Some programs will tell you to start with just a handful of signs and for most people this is good advice. So if you have any doubts about consistency, then just start with 5-6 signs and wait until your baby has started to use one before adding a new one. [Right: Toddler signing BIG with wide arms] We recommend starting with 5-10 signs then adding new signs once they are signed back by your baby. However, only use 10 signs if you can use all of them consistently. There are times when a baby just isn’t interested in your signs, so he doesn’t pick them up. If your baby shows interest for a new thing, or lack interest for things you already sign, there’s no reason you can’t add a new sign, or swap one sign out for another sign, or even keep both. If you can’t, or don’t think you can keep up with signing all the words you currently do, then just drop a few signs and continue. Consistency is one of the most important factors in teaching your baby to sign.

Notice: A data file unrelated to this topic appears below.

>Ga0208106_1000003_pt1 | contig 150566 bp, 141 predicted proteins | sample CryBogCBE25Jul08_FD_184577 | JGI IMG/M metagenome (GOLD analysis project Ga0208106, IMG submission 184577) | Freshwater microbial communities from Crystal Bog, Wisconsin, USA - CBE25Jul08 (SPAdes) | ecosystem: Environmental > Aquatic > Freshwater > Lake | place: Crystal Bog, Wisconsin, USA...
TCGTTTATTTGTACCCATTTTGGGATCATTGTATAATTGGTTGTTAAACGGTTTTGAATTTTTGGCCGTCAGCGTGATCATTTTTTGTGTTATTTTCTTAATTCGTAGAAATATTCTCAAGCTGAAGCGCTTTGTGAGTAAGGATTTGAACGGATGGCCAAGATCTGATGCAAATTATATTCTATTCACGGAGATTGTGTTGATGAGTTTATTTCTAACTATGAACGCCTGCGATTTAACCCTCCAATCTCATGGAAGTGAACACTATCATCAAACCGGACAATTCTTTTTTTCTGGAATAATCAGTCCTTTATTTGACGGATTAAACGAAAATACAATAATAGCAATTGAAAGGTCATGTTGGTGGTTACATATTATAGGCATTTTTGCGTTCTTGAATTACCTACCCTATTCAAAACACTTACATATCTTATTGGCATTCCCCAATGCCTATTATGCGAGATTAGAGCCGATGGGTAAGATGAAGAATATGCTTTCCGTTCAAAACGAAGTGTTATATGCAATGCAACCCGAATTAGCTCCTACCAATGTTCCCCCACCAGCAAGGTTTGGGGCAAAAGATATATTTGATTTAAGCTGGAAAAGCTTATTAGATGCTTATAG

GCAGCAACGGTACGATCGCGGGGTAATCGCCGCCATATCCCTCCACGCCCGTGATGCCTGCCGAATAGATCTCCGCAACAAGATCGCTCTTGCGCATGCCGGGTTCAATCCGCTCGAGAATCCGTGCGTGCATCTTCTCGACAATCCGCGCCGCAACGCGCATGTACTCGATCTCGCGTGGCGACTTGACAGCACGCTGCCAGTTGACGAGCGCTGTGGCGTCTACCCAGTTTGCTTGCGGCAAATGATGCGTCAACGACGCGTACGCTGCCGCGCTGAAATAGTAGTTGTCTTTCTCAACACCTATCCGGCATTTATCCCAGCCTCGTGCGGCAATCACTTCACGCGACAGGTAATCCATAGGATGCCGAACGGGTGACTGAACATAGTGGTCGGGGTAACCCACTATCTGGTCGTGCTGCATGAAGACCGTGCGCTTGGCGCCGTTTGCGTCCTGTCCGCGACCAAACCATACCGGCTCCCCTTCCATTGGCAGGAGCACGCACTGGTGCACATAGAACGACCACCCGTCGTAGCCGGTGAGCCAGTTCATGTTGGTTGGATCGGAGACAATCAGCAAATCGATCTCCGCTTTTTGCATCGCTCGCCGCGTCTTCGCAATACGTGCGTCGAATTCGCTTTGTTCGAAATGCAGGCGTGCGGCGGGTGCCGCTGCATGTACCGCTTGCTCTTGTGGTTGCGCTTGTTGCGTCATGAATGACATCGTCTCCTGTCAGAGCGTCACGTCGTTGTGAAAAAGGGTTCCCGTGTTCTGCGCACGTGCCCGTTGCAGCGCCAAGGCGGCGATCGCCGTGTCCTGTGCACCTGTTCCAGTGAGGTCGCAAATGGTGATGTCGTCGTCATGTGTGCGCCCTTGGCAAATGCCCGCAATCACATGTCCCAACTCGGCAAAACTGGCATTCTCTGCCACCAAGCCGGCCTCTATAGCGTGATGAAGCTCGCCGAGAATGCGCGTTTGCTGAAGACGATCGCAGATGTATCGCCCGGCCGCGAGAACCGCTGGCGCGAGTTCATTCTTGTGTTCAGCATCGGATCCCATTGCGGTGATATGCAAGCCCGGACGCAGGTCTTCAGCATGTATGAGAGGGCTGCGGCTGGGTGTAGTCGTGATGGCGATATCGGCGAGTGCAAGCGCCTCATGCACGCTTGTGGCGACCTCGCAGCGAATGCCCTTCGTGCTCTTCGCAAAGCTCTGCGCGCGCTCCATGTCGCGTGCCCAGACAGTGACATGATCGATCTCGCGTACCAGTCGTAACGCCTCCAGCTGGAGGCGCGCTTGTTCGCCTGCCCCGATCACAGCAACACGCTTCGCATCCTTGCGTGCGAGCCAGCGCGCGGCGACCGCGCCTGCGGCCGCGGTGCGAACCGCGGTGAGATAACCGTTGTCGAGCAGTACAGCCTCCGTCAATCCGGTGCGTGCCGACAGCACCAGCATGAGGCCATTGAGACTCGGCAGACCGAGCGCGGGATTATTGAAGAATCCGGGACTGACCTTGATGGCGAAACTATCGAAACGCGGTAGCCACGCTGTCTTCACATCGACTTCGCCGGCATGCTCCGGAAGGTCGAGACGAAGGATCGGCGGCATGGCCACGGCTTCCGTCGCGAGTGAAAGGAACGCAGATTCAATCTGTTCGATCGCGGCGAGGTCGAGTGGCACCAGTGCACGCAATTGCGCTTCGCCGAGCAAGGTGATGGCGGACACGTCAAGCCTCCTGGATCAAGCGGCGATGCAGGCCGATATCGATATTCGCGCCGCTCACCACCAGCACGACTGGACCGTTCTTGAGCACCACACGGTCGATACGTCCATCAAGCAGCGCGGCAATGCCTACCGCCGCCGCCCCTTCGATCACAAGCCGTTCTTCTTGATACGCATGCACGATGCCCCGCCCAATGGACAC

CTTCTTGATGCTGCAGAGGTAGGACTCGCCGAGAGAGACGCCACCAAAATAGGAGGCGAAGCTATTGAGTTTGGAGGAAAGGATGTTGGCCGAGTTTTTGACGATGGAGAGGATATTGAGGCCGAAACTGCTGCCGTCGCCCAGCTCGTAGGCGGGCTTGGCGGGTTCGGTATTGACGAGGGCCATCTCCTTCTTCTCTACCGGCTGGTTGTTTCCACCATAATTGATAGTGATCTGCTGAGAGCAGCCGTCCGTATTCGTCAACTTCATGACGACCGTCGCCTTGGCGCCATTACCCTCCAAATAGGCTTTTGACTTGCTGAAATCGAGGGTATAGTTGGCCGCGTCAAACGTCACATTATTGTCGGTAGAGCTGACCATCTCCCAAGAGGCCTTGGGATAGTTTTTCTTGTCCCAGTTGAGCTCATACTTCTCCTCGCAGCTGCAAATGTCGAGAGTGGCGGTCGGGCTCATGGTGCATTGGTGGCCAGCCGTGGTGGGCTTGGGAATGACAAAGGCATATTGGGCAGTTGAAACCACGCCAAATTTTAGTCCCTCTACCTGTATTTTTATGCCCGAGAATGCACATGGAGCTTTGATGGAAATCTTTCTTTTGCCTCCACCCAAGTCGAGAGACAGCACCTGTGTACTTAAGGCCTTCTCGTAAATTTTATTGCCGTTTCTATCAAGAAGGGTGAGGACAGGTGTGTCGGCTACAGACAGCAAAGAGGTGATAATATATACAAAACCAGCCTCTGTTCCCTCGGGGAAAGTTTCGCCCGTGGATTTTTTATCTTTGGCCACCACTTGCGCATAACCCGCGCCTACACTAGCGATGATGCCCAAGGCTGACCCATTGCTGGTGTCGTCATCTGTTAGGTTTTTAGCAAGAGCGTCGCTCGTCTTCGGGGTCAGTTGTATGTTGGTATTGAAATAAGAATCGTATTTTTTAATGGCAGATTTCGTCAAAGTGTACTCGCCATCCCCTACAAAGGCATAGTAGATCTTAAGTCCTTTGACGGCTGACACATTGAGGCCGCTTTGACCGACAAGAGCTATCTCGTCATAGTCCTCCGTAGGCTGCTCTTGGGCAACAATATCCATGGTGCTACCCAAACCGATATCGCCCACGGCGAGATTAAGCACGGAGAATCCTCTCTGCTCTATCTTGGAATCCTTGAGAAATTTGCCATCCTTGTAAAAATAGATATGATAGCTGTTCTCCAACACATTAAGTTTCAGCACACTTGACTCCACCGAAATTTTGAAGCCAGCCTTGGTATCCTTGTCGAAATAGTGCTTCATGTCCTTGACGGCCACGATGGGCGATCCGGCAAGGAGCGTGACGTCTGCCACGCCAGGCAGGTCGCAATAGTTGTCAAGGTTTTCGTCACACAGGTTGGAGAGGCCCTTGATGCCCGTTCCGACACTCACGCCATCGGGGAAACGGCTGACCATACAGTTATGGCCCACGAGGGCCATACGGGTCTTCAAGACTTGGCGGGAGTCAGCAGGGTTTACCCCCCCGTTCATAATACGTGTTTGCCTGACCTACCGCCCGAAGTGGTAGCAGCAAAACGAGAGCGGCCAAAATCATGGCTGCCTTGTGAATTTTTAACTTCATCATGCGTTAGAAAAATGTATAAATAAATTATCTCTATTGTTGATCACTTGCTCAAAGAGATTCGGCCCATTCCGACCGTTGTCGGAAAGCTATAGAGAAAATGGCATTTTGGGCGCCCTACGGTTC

There’s no real reason to start at 5-10 or any other fictional number or signs, just use as many as you can continue to sign without being overwhelmed. In other words, you don’t have to shuffle out one word for another just to keep on the 5-10 sign benchmark – but you can if you want to. Just don’t expect that word, which you have eliminated, to suddenly find itself in your baby’s vocabulary. If you want your baby to sign a word, you’re going to have to pick it back up at some point, and teach it once again because your baby needs to hear the word and see the sign enough times that it becomes obvious to them what the “pattern” is. If you fail to do the sign once in a while, it’s not the end of the world and doesn’t mean you have to start again from the start. Your baby is smart and adaptable and will pick it up eventually.